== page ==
I published the following post and it elicited much response:

My name is Rev. Tony Roberts and I live with my wife Susan and lab Briley in Columbus, IN. I have a diagnosis of rapidly cycling bipolar disorder with psychotic features. Every day is an adventure. Some are joyous. Others are volatile. Thanks to the grace of God, the miracle of medicine, and the support of my caregiving team, I do relatively well, though I have limitations others do not have. On my best days, you could never tell I have a severe mental illness. Then there have been days when I’m confined to bed and see no future beyond the next labored breath.

In February of 1995, I was riding high — an ambitious pastor with a young family at a church poised for growth. I was driven to succeed, to make a difference in people’s lives and have an impact on my community. I worked night and day to make this happen. When it didn’t happen overnight, I got depressed. I went to a family doctor who prescribed an antidepressant. It worked. Boy did it work. It kept me up day and night carrying out ministry and concocting mission strategies to save individuals, the community, the world. I didn’t know it at the time, but I was dangerously manic

I stayed up for five days and five nights until I started seeing and hearing things others didn’t see and hear. I thought I was having a spiritual revelation. I now know it was more of a psychotic episode. I needed help. Intense help. And fast.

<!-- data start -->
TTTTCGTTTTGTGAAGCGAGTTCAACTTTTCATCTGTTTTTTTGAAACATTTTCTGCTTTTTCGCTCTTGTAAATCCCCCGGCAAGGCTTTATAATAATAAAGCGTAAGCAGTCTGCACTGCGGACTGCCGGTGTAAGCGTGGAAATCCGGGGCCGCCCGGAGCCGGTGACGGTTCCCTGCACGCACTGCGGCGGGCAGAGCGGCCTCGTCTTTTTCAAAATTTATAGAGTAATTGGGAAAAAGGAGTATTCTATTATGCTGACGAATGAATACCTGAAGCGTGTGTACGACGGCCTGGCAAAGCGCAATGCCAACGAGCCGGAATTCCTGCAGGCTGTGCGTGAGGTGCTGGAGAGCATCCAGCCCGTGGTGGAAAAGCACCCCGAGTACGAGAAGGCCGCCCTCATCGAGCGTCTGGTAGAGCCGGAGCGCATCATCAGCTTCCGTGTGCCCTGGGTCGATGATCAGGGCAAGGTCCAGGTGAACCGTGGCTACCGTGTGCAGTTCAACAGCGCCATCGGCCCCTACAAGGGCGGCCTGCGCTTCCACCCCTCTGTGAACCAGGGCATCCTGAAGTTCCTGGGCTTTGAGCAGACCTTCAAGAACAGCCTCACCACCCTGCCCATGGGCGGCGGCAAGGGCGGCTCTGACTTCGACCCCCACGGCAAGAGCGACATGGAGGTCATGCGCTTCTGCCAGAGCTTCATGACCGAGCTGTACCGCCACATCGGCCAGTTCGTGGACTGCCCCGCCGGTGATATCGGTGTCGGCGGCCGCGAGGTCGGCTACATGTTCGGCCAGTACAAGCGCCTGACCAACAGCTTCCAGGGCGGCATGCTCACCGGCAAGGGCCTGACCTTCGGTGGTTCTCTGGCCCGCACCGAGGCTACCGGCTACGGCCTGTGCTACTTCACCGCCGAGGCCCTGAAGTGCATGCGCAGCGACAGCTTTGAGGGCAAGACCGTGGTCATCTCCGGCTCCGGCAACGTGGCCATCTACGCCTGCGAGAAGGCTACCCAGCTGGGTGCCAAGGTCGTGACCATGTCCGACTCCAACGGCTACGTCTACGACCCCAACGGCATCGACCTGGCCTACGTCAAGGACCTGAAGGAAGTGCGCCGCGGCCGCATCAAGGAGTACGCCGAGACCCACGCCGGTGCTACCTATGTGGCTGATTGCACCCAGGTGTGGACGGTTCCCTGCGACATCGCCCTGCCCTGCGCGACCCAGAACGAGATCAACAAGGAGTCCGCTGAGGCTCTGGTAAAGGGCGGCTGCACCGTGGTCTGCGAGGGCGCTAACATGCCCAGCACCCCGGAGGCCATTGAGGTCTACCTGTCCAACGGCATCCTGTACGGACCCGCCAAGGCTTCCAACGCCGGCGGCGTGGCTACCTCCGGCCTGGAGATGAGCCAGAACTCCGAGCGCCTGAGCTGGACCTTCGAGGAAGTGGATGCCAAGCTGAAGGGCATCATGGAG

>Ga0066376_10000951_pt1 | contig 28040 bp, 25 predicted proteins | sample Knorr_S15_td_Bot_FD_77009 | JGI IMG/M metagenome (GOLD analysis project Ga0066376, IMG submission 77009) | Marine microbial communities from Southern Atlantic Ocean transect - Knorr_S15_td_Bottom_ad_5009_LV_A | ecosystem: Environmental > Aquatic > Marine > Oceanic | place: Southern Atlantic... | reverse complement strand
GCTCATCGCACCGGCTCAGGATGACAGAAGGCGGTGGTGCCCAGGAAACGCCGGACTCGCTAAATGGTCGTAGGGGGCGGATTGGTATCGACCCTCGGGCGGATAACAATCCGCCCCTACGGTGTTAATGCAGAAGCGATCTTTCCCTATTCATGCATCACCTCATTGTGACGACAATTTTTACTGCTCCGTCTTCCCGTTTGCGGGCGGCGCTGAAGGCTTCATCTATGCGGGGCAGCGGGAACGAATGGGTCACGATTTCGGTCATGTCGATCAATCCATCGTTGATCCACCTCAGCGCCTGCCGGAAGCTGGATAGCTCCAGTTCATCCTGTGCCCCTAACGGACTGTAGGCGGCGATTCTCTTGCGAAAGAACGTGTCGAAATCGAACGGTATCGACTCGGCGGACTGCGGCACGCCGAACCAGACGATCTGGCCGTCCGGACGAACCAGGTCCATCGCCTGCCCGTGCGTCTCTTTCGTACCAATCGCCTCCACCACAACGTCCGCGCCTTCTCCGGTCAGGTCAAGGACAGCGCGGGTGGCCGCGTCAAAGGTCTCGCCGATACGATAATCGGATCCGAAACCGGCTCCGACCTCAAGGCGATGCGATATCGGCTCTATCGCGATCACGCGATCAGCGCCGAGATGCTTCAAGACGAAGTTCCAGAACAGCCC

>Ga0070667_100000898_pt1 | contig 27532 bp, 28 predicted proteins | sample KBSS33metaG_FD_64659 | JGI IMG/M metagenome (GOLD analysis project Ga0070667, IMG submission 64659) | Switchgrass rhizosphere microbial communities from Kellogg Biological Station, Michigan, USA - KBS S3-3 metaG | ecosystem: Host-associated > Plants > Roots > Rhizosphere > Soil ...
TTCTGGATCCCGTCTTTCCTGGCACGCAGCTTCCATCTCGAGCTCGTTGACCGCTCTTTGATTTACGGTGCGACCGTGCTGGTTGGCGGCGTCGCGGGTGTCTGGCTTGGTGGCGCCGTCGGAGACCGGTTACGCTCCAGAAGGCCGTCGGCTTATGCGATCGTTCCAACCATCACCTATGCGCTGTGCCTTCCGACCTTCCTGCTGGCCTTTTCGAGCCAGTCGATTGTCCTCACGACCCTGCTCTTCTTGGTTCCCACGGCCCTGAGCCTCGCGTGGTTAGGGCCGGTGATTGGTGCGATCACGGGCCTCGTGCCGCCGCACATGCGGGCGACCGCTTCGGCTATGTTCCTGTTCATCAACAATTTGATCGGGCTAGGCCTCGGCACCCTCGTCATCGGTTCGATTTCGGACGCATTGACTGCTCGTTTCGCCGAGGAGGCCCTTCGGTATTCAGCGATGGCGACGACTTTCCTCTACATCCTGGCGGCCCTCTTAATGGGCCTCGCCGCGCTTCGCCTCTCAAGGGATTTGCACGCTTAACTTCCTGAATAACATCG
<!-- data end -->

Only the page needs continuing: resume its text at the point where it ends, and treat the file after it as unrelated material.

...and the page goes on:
Through a series of fortunate events I now see as the hand of God, I wound up at a psychiatric hospital where I was voluntarily admitted for observation. There, when the doors locked behind me, I lost rational consciousness. I had a vision that it was the End of the World and that those gathered in this place were the saved remnant. My next thought was to break out and save my family, so I ran down the hall and tried to knock down the glass security doors, to no avail. I blacked out. Later another patient said it took seven persons to subdue and sedate me. One burly man would later take me aside and confess, “I did what you did, on the outside, and got 10 years in prison.”

I share this story to reveal that those who experience psychotic symptoms can indeed be volatile and unpredictable. But it isn’t all we are. After getting properly diagnosed and medicated, I went on to enjoy a relatively normal and productive dozen years. I helped raise four children, served fill time in ministry and was a community leader.

That’s not the end of my story, however. My life took a turn for the worse. As my illness progressed, I was unable to meet the demands of a ministry and maintain peace in a problematic marriage. I went on disability, got a divorce, and moved into a tiny attic apartment in an unfamiliar city. One night, symptoms of mania and confusion prompted me to call a mental health crisis line. Rather than deescalating the symptoms, it exacerbated them. While I was not an imminent risk to myself or others, I could not communicate this adequately. The volunteer on the line called 911. I put on my slippers, took off my belt, and grabbed a Bible. Then I went outside to wait for someone to help.

In a flash three police cars pulled up. A total of seven officers cautiously circled me, hands hovering above their holsters. Fortunately I was not psychotic so they were able to calmly escort me to the ambulance when it arrived. I give credit to them for this. I was taken to the psych hospital where I was observed for 72 hours before being released in a better frame of mind.